Why Go Sustainable?

Updated: Sep 8, 2021

What does it mean to go sustainable? How are our products sustainable? Is it worth it?

Excellent questions!

Sustainability, as defined by the Oxford Dictionary, means the ability to be maintained at a certain rate or level. And more specifically regarding the environment: avoidance of the depletion of natural resources in order to maintain an ecological balance.

139.6 million tons of waste end up in landfills each year. This includes 26.82 million tons of plastic, 11.15 million tons of textiles, and 4.95 million tons of rubber and leather (1).

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Sustainability and eco-friendly movements aim to reduce those numbers wherever possible.

Why are our Hemp and Cotton dish cloths, wash cloths, and face scrubbies sustainable?


Hemp and Cotton are natural fibers. This differs from Synthetic fibers which contain microplastics!






But what about dish sponges? They don't have plastic…

If you've ever used a dish sponge you know that when they get old… they get gross. It's recommended that you should be throwing away your dish sponge and starting over every two to three weeks.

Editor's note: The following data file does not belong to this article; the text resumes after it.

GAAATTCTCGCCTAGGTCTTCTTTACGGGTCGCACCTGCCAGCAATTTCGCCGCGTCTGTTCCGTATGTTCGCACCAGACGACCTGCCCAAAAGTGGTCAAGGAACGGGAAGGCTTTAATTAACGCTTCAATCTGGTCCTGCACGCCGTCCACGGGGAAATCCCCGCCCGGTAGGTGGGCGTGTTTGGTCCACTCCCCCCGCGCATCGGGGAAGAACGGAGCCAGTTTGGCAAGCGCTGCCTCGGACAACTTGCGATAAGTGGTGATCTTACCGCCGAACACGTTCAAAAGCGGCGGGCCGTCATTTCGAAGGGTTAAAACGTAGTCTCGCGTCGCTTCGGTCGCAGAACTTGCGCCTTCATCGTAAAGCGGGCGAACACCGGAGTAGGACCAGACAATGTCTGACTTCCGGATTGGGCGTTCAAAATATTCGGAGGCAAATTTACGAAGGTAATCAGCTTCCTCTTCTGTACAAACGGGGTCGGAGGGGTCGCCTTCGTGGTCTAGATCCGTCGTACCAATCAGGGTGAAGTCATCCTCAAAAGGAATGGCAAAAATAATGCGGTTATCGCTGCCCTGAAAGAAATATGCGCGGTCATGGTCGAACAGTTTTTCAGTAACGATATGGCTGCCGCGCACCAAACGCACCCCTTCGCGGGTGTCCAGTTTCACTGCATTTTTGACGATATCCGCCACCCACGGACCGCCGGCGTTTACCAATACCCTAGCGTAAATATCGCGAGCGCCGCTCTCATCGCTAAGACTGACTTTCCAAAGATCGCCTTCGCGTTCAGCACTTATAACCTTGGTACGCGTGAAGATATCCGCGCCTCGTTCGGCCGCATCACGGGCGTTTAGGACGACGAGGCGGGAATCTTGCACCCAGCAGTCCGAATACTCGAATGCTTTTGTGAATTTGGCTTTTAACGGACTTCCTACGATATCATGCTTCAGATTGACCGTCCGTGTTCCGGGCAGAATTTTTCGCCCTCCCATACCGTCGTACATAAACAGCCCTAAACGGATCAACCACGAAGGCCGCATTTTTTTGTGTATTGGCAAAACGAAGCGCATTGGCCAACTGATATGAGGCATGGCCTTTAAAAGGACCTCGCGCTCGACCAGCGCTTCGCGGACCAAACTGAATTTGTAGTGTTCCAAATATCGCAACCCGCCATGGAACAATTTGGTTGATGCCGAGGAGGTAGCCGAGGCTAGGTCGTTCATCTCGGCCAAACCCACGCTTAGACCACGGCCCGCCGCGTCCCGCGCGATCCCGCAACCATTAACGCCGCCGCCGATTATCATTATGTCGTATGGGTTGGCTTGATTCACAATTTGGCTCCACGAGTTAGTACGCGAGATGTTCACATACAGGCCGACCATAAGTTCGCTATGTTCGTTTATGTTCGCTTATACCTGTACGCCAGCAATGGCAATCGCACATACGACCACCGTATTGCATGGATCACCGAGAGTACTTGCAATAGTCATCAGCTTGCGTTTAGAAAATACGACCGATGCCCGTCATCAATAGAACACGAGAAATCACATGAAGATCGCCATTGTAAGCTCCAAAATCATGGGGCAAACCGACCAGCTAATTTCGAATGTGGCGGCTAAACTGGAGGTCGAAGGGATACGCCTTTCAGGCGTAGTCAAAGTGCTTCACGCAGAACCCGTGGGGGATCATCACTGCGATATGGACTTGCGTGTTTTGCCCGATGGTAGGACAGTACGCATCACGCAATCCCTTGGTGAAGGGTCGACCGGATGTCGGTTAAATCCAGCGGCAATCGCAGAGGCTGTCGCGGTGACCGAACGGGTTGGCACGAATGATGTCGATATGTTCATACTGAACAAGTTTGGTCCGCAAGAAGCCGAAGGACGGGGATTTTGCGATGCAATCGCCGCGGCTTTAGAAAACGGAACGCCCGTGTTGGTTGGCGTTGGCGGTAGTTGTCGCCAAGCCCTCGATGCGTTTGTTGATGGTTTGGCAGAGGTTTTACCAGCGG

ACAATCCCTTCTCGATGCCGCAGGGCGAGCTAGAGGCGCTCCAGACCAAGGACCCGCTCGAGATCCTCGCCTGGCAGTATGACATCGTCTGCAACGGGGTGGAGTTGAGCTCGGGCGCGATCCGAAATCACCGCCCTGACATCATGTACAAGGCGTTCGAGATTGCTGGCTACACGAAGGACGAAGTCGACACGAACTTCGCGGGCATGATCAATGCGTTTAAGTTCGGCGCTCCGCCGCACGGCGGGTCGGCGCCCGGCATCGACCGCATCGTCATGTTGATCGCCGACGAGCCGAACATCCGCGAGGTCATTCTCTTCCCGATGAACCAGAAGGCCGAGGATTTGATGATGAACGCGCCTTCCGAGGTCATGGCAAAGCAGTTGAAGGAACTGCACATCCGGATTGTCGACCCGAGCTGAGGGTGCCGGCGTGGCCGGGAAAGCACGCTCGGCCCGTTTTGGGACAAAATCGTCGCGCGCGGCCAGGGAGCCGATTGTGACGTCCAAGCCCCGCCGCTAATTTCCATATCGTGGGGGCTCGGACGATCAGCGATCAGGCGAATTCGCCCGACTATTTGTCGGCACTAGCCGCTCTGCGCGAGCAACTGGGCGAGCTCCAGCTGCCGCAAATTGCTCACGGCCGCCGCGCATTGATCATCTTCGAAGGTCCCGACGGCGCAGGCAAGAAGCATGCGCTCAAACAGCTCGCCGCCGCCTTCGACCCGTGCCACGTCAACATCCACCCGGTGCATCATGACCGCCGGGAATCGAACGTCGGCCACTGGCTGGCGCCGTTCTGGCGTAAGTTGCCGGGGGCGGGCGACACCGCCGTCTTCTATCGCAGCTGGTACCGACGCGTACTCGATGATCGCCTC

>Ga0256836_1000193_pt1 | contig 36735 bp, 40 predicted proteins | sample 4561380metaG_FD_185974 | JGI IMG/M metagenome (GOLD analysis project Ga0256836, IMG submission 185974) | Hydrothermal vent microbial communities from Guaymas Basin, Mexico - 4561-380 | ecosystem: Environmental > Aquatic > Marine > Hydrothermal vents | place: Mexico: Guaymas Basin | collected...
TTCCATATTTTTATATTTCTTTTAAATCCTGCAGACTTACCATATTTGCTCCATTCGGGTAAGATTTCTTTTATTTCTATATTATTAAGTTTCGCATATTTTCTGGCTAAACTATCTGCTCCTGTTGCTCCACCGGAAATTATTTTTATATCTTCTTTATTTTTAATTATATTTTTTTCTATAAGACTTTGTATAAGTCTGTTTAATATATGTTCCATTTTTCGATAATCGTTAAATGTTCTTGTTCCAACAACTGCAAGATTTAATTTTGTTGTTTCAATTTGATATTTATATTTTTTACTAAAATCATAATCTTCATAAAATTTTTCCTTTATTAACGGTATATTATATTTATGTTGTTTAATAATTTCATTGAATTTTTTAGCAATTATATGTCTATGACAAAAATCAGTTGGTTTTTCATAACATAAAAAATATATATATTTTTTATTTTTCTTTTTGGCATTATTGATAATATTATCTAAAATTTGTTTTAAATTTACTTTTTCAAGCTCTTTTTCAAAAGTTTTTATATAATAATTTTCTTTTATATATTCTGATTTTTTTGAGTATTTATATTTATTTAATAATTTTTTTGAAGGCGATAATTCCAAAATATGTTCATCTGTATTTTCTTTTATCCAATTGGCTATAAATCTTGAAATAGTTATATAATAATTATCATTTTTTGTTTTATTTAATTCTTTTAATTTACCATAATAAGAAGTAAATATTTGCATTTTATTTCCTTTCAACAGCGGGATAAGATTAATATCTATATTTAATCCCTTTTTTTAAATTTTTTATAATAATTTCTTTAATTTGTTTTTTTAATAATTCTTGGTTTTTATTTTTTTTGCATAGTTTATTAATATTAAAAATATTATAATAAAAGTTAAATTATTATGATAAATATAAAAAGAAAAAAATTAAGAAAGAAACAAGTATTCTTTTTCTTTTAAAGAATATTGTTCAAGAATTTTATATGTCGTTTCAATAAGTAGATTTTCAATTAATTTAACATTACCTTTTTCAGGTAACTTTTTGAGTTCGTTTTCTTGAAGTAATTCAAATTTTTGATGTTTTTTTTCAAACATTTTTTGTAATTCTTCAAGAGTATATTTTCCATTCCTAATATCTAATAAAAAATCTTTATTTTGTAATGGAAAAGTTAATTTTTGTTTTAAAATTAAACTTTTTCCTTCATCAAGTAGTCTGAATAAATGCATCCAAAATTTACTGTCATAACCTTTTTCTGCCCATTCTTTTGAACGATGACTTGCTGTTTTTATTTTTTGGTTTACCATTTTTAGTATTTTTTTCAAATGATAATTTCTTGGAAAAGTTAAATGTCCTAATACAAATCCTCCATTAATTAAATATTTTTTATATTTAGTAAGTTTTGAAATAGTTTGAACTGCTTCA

There are approximately 52 weeks in a year. So if you are throwing your sponges away every 2-3 weeks that's 17-26 sponges a year per household. Which may not sound like a lot on the surface, but according to the US Census Bureau, in 2020 there were 128.45 Million households in the US. That is 2,183.65- 3,339.17 Million sponges! And they all end up in landfills!

Cotton and Hemp are natural fibers and both biodegrade! This means that after our dish cloths are worn out, if you don't donate or reclaim the yarn, if they are thrown away or composted, they will decompose and return to the earth.

A win win.

And as for if it's worth it…

"Unless someone like you cares a whole awful lot, nothing is going to get better. It's not."- Dr. Seuss, The Lorax

We believe that small change leads to big change. Climate change is happening, pollution levels are rising, ice caps are melting. Change needs to happen. Why shouldn't it start with us?


References

  1. https://www.dumpsters.com/blog/us-trash-production

  2. https://www.sciencedirect.com/science/article/abs/pii/s2352485518303700 (image)

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